A recent University report about faculty salary discrepancies brings up questions of gender and race equity at UNC.
The Faculty Salary Equity Task Force’s 2013 report, released in November, offers insight into differences in faculty salary based on gender and race.
According to the report, female faculty in the School of Medicine, other health affairs units and Academic Affairs received lower salaries than their male counterparts.
But Executive Vice Chancellor and Provost Jim Dean said there will always be more work to be done to ensure pay equity.
“I’m not in any way being critical of past efforts,” Dean said. “I just think this is something you can never ever be satisfied with. In fact, as soon as you’re complacent, you have the tendency to step backwards.”
Dean said about 80 percent of the variance in salaries could be attributed to factors that should be predictive of salary. Some of these factors include length of employment, academic field, academic rank and additional titles.
“That in itself, I think, is important,” Dean said. “Otherwise, it would be a cause for concern that our system for establishing salaries isn’t very accurate.”
Female faculty members are more likely to be on the fixed-term track, not hold a distinguished title, have spent fewer years in their current position and be in a lower-paying field, which could explain their tendency to receive lower salaries in certain fields.
Among the tenured associate professors appointed between 1990 and 2000, 86.7 percent are white and 64.5 percent are male.
Additionally, among faculty earning a promotion to the position of full professor, Asian faculty typically earned a promotion in 4.8 years, while white faculty took 5.6 years and African-American, Hispanic and Native American faculty — considered collectively — took 5.9 years.
Given the country’s history of misrepresentation in employment, Dean said progress should not go unnoticed.
William Fleming, vice president for human resources of the UNC system, said salary changes have recently been a difficult problem to address because of the weak economy.
“It’s hard for any university to address salary issues because resources haven’t been there,” he said.
Fleming said he thinks UNC is doing what it can to address any unfair discrepancies in a tough economy. He said no one wants unfair pay, but the University might have to be creative in its approach.
But Taffye Clayton, vice provost of diversity and multicultural affairs and chief diversity officer at UNC, said equity is possible because of recent changes at the University.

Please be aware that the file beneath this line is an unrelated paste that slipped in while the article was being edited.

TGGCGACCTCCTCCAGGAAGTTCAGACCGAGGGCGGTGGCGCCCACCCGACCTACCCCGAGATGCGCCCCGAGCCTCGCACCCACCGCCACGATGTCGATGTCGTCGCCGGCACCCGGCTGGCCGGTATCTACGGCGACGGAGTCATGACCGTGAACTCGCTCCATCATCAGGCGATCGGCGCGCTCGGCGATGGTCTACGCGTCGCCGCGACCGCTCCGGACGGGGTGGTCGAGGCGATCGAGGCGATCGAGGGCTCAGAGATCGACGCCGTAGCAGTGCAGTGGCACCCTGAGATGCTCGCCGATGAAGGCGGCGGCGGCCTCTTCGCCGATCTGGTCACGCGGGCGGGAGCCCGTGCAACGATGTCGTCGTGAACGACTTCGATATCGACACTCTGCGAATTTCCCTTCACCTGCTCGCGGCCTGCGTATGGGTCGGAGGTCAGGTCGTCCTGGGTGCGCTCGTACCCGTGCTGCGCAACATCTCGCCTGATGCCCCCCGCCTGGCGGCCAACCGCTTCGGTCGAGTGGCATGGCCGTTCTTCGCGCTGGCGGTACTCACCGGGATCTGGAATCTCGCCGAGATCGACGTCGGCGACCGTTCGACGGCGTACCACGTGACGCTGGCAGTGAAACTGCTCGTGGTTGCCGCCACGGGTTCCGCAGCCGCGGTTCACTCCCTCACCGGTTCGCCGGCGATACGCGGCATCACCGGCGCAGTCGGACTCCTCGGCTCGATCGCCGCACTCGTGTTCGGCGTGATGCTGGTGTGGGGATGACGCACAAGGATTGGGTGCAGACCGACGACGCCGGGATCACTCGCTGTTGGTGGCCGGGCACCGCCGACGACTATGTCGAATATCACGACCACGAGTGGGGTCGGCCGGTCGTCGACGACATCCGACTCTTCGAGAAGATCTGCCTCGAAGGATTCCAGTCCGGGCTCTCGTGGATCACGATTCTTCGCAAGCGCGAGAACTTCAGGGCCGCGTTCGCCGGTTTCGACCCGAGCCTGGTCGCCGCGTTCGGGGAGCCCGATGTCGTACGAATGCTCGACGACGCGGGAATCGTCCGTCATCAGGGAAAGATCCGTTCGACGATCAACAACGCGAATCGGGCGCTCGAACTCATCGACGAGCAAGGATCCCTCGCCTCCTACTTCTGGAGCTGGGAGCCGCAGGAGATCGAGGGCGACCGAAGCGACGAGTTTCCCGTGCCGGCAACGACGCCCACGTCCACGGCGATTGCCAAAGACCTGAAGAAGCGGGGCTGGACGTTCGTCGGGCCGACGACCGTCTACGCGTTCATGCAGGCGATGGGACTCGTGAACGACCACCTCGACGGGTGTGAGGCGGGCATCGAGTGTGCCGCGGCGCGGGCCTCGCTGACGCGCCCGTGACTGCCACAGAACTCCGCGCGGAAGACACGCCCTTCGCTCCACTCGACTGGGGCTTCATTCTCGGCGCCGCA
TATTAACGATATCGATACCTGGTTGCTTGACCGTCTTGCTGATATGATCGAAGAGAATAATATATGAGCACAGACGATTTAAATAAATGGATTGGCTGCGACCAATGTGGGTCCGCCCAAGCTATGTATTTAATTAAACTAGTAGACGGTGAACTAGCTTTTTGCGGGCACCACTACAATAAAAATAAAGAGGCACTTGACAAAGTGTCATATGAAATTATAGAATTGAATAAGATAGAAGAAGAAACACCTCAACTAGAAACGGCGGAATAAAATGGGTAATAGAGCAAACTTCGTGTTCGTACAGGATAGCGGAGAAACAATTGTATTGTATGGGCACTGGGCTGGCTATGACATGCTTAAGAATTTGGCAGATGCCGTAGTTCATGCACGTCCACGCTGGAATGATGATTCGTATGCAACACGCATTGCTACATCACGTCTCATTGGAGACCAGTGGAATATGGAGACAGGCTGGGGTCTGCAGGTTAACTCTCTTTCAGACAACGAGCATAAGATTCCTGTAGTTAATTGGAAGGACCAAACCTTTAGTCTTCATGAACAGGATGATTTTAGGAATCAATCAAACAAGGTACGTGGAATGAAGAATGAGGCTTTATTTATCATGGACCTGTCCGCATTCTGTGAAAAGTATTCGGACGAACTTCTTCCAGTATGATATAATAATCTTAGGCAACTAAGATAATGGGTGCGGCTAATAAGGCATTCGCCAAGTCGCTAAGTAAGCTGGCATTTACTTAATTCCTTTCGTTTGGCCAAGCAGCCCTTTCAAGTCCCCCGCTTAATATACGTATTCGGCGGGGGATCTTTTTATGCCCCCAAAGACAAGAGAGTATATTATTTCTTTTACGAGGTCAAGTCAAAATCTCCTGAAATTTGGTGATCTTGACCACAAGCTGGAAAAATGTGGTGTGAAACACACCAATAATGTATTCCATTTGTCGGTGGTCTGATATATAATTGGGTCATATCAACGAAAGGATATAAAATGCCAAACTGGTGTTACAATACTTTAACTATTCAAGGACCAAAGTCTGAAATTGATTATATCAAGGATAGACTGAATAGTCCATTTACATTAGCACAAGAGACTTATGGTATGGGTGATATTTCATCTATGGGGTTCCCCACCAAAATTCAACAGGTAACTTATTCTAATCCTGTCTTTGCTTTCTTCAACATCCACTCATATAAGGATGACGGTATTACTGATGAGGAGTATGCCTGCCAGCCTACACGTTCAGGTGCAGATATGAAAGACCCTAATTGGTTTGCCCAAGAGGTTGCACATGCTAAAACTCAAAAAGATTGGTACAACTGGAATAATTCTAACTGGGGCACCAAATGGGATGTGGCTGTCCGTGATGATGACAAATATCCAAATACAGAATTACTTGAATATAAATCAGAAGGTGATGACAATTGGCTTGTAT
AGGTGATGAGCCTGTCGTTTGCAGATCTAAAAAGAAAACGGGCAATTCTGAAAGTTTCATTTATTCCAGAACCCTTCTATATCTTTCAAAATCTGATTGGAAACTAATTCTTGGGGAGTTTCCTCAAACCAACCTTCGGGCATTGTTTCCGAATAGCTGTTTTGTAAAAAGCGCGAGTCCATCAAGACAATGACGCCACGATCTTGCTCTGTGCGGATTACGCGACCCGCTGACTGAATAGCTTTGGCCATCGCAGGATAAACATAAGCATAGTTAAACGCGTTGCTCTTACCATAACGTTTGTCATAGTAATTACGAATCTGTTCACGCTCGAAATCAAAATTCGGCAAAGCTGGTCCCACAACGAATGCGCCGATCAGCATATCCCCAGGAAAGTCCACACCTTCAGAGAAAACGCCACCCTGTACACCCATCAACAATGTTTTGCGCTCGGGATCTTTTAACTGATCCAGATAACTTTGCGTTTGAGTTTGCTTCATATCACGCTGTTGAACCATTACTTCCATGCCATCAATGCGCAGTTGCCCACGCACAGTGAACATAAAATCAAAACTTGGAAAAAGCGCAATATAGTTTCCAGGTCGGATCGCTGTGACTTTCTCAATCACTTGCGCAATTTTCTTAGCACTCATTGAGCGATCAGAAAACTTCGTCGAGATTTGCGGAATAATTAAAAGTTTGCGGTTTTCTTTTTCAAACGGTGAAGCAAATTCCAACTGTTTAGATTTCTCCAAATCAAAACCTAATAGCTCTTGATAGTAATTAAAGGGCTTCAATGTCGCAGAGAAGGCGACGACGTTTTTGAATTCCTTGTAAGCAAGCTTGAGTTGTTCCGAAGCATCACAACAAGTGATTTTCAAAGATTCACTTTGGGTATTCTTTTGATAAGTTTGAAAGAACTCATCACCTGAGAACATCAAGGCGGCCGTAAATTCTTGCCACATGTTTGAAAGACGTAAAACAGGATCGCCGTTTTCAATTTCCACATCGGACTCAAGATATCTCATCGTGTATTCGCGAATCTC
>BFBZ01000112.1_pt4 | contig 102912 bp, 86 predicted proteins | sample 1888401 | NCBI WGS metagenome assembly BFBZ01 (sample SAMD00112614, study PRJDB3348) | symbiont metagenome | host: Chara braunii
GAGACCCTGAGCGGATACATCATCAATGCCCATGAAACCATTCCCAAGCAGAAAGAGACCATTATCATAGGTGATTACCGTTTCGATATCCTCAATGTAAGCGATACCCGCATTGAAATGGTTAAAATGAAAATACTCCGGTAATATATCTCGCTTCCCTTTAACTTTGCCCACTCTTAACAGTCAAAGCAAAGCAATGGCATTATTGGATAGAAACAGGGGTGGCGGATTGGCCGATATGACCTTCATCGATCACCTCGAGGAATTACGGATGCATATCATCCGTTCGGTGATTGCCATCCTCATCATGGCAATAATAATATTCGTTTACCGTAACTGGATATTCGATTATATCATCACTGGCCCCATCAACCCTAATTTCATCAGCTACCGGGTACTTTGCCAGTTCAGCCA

“With the momentum of Carolina’s new leadership, we definitely want to seize this opportunity to move toward more nuanced action that will produce the gains and achieve the equity that is needed,” Clayton said in an email.
UNC’s first female chancellor, Carol Folt, is deeply invested in diversity, Dean said. He said he expects her to champion the cause of female and minority faculty members.
“I feel like I have an opportunity to show how this is an environment that women can thrive in,” Folt said in an interview in October. “We have a tradition of outstanding female leaders.”
UNC utilizes a Targeted Hiring Program to attract accomplished underrepresented groups for tenure-track appointments. The program, managed by the Office of the Executive Vice Chancellor and Provost, provides a full salary for up to four years, at which point an official hiring decision is to be made.
The University also utilizes programs such as the Simmons Scholar Program and the Carolina Postdoctoral Program for Faculty Diversity, which the report said impacted the level of assistant professor positions held by minorities.
The report’s measures are all part of the evolution of the modern workplace, Dean said.
“There was a time when I imagine virtually every single faculty member at UNC was a white male,” Dean said. “It probably wasn’t all that long ago, to be honest with you, but now we have considerable diversity in terms of gender, in terms of ethnicity. But you know, there’s always more work to do.”
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